Things are getting kind of squirrely on the campaign trail. At first Jeb gave his unconditional support for Brother George on the Iraq War, saying he would have done the same in his position. However, Brother Jeb backed away a little after being pressed on the issue, and by the end of the week had turned 180 degrees and said he would not have gone to war with Iraq, having issued his fourth statement on the subject in a matter of days. You have to wonder what George feels, but if anyone should know, all's fair in war and politics.
Jeb would have been best to follow Lindsey Graham's lead and blame the whole thing on Obama for "coitus interruptus." Lindsey remains unabashed in his defense of the Iraq War, saying that while Dubya mades some mistakes, Obama leaving Iraq was the biggest mistake of all. Graham believes that we should have maintained our military position in Iraq, even if military advisers supported full withdrawal.
Dear Lindsey refuses to concede that Obama is battling ISIS with continued air strikes and the joint ground forces of Iraq and Iran. It's the Iran part that troubles Graham the most, as he would like to put military pressure on Iran to abandon its nuclear program. It's kind of hard to do when we are allowing Iran to help stabilize Iraq.
Ted Cruz is having nothing to do with the war. He wasn't around to vote on the war resolution back in 2003, not that he votes on much else in Congress. As far as he is concerned, we came, we saw, we conquered, and whatever mess remains behind is Obama's mess.
As we saw in Texas it is very convenient to have these existential threats to stir up the conservative base. We seem to have a great number of existential threats these days. There is a firmly held belief among the religious conservative electorate that their Christian beliefs are under attack from all sides. We have ISIS crawling under the border of Texas, according to Rick Perry. The LGBT community forcing their beliefs on poor Christian bakers to hear Mike Huckabee. Russia is once again exerting its influence, much to the chagrin of John McCain. Last but least, the greatly exaggerated threat of an Obama imperial reign. So it goes.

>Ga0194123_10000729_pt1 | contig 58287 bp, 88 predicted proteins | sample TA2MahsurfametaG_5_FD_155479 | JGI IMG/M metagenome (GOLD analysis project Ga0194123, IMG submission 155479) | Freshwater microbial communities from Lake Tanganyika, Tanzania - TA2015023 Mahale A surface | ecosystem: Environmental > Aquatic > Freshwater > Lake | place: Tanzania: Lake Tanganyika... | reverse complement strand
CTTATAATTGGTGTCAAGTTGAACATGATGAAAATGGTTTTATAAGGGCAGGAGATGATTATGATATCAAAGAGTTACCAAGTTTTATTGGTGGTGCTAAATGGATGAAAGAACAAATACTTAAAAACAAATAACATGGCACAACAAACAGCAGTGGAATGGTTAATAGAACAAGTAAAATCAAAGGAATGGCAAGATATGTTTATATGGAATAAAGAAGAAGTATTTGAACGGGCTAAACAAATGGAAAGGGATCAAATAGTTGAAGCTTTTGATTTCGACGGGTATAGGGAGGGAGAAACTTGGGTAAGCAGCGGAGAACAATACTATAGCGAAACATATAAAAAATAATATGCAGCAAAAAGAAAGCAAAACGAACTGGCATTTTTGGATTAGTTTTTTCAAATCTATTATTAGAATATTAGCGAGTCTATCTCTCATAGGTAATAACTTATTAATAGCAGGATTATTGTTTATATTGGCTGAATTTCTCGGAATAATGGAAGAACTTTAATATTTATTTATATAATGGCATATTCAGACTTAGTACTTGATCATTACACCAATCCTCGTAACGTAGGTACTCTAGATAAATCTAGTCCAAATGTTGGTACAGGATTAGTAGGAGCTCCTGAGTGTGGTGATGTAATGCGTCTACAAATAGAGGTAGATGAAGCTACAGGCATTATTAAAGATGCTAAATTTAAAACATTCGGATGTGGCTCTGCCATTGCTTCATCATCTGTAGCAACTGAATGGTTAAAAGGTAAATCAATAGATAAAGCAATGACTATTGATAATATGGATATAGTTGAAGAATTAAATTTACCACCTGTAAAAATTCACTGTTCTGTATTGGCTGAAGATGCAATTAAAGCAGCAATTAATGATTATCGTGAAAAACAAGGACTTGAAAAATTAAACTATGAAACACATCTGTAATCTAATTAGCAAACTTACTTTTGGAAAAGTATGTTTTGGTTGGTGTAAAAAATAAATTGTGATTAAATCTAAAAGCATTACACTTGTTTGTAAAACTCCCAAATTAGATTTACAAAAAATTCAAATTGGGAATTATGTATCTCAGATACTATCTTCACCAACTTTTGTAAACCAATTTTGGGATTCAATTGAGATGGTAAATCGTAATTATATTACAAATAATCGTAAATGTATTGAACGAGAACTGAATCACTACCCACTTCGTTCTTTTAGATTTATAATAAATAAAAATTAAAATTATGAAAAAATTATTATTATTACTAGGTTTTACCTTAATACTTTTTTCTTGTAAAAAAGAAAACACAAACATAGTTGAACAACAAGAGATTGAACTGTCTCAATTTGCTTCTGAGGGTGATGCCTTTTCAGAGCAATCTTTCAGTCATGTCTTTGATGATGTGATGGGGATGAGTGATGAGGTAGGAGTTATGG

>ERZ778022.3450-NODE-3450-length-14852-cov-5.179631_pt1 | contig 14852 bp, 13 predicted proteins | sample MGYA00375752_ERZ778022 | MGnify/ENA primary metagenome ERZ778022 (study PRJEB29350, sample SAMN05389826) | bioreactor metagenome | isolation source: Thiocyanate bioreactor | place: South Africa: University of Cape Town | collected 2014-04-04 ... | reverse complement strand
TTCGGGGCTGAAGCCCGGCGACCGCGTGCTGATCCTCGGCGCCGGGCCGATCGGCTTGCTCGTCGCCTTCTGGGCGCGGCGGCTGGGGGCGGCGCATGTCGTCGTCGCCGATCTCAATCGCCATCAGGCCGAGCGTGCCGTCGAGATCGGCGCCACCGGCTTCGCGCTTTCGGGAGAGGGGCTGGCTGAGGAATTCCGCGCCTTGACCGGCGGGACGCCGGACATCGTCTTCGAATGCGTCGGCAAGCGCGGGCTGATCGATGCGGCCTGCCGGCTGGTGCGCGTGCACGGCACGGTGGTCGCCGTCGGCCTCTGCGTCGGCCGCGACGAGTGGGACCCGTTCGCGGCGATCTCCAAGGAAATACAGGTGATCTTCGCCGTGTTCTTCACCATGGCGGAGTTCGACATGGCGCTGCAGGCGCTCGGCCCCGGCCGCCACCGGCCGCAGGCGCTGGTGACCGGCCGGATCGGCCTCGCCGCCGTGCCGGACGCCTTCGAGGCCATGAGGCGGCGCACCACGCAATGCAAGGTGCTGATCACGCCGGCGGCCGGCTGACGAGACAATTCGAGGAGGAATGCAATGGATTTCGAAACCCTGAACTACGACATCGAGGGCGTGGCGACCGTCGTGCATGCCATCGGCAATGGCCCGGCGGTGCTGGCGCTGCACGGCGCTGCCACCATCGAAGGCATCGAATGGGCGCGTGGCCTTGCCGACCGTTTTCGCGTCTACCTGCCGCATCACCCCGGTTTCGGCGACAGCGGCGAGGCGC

Sadly, Iraq just won't go away, and poor Jeb stuck his foot into his mouth and has yet to unlodge it. Of course, he wants to defend his brother, who is actively supporting his bid for President, but the reality of the situation, as George expressed himself, the "intelligence proved false." It doesn't matter at this point that the intelligence was false to begin with, as there was no evidence of weapons in mass destruction in Iraq before, during or after the invasion, but it gives George a convenient way out of his decision.
Most Republicans want to put the blame on Obama for the insurrection currently taking place in Iraq, refusing to accept that he simply followed through on the withdrawal plan conceived and begun in the last quarter of Bush's tenure. Robert Gates was kept on as Secretary of Defense for this expressed purpose, although he too would now like to claim he wanted to leave some small American force in place in case something like ISIS kicked up, but naturally was overruled by President.
Everyone knew that rebellions would take place given that Iraq has long been a battleground of Islamic sects, but civilian and military advisers all felt that the Iraqi military had the means and logistical support necessary to repress these insurrections. After all, the Iraqi military forces had over 10 years of intense training. Unfortunately, the "intelligence" community didn't count on the weak-kneed response from the Iraqi President, who seemed to be waiting for US troops to come back to fight these civil battles for them.
I don't think the Republican electorate understands the complexity of the situation, as Rick Grennel opined. Most Americans just want Iraq to go away. They've already pushed Afghanistan out of their heads, even though we still have a small force in place. The operation is now called Resolute Force, with about 13,000 NATO troops still stationed inside Afghanistan, half of which are American soldiers.
What this little episode with Jeb showed is that the Republican candidates are woefully deficient when it comes to Foreign Policy, even the brother of a former president who has access to the very same advisers, including Paul Wolfowitz. The only problem is that Wolfie is no apologist for the war. He too remains fully supportive of the invasion.
This doesn't bode well for Jeb as it looks to anyone on the outside that he would bring back pretty much the same administration of his brother. I don't think anyone is ready for The Bush Dynasty, Part III.